The other day, I found The Financial Expert by R K Narayan lying around in my house. The Financial Expert was one of the earliest book I brought for myself back in 7th or 8th standard. The finding made me nostalgic of the days when I discovered my love for books.
It would be untrue if I say my tryst with books started in 7th standard. From the beginning of my schooldays, I was fascinated with books of a different kind; books of facts, figures and knowledge. General knowledge or GK was my favorite subject in primary school. Scavenging the school library for GK books, fact books, list books (book with listings like the ‘Top 10 of this’, ‘Top 10 of that’), Guinness World Records book and once even Encyclopædia Britannica (EB were restricted access for primary kids, big 20-30 volumes they were). I still like those but not on those scales. I was way more curious to know the world back then, which also gave rise to another of my passion/hobby, quizzing. Those were the days of non-fiction.
Through my knowledge seeking adventures, I knew that the novel Malgudi Days was written by R K Narayan (brother of famous cartoonist R K Laxman, man behind The Common Man cartoon character). It so happened out of nowhere, I decided to order Malgudi Days from an online store. It is a collection of short stories based in the fictional south Indian town of Malgudi. The book even had Doordarshan series made on it back in the 90s (maybe this was one of the reason for my sudden interest in the book back then). I loved the book, too good it was. The feeling of being with the author as he described the day-to-day happening in lives of Malgudi folks. Drama, comedy, crime with a proper Indian setting. The characters, places, geography remained in place between stories, just the protagonist and storyline changed. It got me hooked and I started ordering R K Narayan novels monthly. Those were cheap, usually costing between Rs 75-120 (Indian Ruppee). The Financial Expert, Bachelor of Arts, Swami and Friends, The Painter of Signs, The Bachelor of Arts, The English Teacher, Waiting for the Mahatma etc. I binged all the R K Narayan novels (except The Guide, which wasn’t of my taste and A Horse and Two Goats, which I discovered while writing this). Every subsequent novel was like an expanded version of stories from Malgudi Days. The Financial Expert was about a financial consultant' life, Swami and Friends was about Swami and his daily happenings etc. After finishing the whole fiction series, I moved and engaged in the habit of regular reading. Discovered and read many great authors like Khushwant Singh, Paulo Coelho, Jhumpa Lahiri and others. Got somewhat an idea that I loved stories set in common Indian families, lives of Indian diaspora abroad (Jhumpa Lahiri’s forte) mostly circa 1900-2000s, .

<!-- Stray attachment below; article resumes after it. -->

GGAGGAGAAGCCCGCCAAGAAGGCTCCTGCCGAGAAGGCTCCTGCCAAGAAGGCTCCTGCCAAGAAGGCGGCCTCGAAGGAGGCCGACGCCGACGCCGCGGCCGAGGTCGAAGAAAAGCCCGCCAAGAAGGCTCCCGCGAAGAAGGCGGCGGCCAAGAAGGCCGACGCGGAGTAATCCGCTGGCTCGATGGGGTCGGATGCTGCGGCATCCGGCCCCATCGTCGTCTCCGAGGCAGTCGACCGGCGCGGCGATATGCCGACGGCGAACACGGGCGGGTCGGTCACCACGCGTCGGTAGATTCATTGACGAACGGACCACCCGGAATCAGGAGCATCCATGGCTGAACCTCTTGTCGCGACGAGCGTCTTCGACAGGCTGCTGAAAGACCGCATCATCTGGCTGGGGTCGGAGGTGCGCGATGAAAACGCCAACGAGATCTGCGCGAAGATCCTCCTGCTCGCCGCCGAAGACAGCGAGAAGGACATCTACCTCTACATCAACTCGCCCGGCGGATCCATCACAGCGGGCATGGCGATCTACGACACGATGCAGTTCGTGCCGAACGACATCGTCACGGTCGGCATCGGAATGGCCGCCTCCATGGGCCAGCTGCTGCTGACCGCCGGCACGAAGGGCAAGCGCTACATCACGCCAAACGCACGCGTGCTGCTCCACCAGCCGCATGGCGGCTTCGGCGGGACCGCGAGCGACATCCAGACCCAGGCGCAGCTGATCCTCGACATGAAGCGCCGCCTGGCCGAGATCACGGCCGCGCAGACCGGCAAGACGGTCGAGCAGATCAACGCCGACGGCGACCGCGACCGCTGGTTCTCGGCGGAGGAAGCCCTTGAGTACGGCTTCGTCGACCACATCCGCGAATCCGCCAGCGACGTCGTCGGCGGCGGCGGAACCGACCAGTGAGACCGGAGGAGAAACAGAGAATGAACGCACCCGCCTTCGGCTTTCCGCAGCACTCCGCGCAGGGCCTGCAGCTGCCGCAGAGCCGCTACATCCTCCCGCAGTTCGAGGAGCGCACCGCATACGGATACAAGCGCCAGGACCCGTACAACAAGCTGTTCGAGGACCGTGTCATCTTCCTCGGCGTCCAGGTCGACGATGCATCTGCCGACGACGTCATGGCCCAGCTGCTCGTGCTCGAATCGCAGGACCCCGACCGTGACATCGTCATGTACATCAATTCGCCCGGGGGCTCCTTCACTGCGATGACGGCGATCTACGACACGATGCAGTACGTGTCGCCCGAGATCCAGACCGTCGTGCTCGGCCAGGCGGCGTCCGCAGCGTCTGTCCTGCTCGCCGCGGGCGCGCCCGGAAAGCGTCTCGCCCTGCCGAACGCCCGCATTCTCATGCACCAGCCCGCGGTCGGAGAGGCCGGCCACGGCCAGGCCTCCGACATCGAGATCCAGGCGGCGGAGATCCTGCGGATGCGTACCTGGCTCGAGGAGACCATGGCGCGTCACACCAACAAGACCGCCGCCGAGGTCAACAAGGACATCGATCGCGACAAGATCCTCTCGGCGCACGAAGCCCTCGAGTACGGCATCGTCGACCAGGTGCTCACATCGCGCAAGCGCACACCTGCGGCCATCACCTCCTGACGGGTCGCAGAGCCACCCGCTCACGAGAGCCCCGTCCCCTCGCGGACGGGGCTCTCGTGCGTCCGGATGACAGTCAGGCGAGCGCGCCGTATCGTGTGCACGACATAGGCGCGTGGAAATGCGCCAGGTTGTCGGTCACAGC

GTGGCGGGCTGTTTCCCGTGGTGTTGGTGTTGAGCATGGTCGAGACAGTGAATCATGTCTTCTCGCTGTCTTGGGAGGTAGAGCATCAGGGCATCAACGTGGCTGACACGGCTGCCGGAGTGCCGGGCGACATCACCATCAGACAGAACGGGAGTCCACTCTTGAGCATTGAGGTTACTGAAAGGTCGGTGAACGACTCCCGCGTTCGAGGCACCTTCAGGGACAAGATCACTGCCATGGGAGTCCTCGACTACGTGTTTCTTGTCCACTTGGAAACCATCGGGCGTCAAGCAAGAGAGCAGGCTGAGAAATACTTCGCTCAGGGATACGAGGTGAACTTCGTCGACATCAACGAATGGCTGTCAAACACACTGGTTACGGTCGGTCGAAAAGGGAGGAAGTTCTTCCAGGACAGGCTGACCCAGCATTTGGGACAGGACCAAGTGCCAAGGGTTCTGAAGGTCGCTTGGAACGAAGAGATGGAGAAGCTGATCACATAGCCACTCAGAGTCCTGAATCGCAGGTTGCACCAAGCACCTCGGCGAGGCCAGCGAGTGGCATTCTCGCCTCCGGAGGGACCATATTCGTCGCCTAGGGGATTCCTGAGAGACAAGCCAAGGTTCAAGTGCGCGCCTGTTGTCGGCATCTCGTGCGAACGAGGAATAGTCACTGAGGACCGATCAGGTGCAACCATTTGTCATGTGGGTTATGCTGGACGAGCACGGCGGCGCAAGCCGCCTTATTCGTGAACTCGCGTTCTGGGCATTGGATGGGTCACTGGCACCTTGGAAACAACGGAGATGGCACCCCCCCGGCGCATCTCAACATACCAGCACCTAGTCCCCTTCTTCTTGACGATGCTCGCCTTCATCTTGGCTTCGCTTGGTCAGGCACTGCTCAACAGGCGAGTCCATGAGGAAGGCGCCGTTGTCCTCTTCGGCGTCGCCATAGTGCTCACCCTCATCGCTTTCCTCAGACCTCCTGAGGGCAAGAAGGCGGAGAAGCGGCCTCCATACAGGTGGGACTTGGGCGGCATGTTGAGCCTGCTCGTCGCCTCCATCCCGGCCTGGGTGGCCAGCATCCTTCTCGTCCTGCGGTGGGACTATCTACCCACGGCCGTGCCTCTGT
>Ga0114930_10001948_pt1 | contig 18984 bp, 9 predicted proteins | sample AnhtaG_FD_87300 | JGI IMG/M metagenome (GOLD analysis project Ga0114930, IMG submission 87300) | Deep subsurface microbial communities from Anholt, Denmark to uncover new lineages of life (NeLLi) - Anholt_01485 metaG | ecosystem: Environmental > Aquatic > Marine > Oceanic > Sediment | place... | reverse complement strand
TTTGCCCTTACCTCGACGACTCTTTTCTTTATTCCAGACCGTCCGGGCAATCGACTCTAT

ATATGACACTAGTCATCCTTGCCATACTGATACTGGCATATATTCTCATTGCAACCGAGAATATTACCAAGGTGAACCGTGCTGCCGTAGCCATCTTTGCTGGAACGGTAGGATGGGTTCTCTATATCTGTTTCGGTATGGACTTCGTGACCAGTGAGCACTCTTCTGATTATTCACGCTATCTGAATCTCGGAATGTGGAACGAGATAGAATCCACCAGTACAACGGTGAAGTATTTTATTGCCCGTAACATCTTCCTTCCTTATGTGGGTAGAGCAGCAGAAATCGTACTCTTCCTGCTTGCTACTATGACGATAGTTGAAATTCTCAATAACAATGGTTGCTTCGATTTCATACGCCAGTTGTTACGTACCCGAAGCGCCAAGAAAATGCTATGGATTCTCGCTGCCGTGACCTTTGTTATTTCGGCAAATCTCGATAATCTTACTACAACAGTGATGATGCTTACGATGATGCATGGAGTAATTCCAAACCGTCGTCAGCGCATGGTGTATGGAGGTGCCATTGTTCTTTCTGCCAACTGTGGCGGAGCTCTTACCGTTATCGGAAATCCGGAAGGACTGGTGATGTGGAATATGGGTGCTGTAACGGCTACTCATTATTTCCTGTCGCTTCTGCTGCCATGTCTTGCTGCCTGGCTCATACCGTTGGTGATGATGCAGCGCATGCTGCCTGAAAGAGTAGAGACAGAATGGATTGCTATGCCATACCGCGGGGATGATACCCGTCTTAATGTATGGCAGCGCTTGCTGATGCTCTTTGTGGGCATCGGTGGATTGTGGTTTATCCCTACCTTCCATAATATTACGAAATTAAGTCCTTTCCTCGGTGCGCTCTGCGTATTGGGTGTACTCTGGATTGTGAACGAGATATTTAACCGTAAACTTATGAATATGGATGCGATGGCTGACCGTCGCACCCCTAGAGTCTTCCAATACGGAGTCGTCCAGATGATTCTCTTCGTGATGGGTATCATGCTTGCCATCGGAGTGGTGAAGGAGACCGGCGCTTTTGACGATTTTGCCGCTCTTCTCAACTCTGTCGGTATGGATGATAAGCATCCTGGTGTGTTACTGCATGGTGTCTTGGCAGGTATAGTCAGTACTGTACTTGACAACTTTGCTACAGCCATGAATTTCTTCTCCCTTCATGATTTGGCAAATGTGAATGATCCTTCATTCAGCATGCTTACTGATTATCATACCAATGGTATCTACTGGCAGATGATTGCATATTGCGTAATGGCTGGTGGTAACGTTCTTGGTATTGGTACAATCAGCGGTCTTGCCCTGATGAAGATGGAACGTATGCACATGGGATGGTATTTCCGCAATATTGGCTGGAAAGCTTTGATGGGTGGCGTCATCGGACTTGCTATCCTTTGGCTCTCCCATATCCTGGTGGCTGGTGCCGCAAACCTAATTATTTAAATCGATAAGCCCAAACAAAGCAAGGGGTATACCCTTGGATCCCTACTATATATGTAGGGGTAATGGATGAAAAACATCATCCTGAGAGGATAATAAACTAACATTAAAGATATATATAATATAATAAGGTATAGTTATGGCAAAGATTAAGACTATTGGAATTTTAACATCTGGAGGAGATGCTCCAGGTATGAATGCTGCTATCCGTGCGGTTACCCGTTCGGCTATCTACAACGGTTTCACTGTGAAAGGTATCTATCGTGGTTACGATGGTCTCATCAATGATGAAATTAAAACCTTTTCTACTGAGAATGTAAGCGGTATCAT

It’s been like 8-9 years since then. I still love books and get excited seeing new ones but have lost touch with regular reading. The Financial Expert brought back the nostalgia. My present read, दीवार में एक खिड़की रहती थी (A Window in the Wall) by Vinod Kumar Shukla was started way back in October 2020. Have a goal to complete it by this month (hopefully) and move to the classic Pride and Prejudice by Jane Austen (which too I started some months back but never completed).
P.S. - Read Malgudi Days on OpenLibrary here and The Financial Expert here.